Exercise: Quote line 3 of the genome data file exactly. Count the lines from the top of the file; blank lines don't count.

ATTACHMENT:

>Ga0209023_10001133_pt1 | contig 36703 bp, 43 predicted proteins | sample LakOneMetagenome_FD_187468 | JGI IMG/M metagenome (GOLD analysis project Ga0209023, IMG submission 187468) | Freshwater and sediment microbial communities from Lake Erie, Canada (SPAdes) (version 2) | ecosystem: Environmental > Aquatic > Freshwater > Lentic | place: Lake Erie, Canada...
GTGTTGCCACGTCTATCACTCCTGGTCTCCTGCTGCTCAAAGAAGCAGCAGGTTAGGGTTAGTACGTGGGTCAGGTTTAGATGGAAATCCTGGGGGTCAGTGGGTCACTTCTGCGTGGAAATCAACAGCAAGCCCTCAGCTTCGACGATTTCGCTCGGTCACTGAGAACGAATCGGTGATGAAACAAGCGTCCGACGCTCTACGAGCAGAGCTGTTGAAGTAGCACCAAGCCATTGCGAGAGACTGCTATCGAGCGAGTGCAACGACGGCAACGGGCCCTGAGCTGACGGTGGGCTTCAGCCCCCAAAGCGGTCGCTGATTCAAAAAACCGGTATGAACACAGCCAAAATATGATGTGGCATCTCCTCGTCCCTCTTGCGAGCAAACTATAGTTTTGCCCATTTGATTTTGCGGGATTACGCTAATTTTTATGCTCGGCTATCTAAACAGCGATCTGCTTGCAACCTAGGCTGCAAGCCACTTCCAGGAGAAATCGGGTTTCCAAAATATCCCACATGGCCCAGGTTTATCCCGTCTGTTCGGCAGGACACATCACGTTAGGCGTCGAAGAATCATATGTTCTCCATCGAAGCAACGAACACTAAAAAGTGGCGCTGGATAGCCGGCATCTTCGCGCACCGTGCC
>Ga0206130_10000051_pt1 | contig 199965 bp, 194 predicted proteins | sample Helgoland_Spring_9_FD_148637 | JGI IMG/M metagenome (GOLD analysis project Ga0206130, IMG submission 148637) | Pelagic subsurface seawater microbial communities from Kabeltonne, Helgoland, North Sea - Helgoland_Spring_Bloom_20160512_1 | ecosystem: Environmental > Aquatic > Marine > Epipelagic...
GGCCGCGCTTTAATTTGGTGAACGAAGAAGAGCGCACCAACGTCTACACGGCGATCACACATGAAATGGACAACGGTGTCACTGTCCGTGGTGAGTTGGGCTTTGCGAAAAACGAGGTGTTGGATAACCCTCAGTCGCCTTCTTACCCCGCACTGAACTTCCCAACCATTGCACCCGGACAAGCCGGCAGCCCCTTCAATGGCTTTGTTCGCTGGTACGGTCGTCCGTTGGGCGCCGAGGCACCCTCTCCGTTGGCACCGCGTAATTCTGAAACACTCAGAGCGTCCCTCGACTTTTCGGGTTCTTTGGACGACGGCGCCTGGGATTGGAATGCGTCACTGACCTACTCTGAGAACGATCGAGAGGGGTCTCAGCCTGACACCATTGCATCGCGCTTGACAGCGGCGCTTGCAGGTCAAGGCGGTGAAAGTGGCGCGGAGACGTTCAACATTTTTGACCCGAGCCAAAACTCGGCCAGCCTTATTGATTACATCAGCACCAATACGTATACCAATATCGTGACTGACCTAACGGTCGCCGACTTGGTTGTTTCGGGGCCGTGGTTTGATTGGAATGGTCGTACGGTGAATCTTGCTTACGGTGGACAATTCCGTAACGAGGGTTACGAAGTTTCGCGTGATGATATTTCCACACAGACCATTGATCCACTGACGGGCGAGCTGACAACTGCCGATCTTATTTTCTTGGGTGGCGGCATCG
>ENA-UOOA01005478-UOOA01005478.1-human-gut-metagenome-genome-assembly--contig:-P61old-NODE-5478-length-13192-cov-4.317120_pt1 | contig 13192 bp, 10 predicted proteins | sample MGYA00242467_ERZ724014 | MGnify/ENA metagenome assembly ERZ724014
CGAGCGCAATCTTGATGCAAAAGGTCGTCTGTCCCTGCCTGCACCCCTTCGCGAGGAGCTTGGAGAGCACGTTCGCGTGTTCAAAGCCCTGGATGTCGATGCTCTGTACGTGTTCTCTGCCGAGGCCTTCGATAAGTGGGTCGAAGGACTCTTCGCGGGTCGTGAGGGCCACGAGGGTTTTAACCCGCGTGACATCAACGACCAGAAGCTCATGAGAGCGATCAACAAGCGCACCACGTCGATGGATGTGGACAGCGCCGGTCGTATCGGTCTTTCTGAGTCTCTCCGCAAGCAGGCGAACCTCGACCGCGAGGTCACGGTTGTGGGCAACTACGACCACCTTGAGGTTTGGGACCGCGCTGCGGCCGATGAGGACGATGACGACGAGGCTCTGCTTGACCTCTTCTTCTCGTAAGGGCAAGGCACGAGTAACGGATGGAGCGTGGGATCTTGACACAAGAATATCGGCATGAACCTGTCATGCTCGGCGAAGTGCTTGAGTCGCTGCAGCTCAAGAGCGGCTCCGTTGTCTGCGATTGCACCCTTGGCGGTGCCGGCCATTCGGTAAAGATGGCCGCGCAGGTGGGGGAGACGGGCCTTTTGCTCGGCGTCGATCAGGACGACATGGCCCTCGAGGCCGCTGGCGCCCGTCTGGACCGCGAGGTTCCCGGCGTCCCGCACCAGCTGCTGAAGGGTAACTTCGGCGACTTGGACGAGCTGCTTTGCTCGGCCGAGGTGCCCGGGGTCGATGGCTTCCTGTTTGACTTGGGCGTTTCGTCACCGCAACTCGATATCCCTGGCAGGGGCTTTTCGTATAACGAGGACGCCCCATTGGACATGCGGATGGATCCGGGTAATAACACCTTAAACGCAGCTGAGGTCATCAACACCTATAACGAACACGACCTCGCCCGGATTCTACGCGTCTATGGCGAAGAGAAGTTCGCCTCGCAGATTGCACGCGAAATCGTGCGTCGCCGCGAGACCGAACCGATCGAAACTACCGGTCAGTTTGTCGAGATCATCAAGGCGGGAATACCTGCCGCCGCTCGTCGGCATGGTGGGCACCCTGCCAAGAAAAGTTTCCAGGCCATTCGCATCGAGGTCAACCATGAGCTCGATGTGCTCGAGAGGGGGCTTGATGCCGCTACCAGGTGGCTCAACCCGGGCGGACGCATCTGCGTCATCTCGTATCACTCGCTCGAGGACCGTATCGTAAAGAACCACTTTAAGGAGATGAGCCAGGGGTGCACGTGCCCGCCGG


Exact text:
>Ga0206130_10000051_pt1 | contig 199965 bp, 194 predicted proteins | sample Helgoland_Spring_9_FD_148637 | JGI IMG/M metagenome (GOLD analysis project Ga0206130, IMG submission 148637) | Pelagic subsurface seawater microbial communities from Kabeltonne, Helgoland, North Sea - Helgoland_Spring_Bloom_20160512_1 | ecosystem: Environmental > Aquatic > Marine > Epipelagic...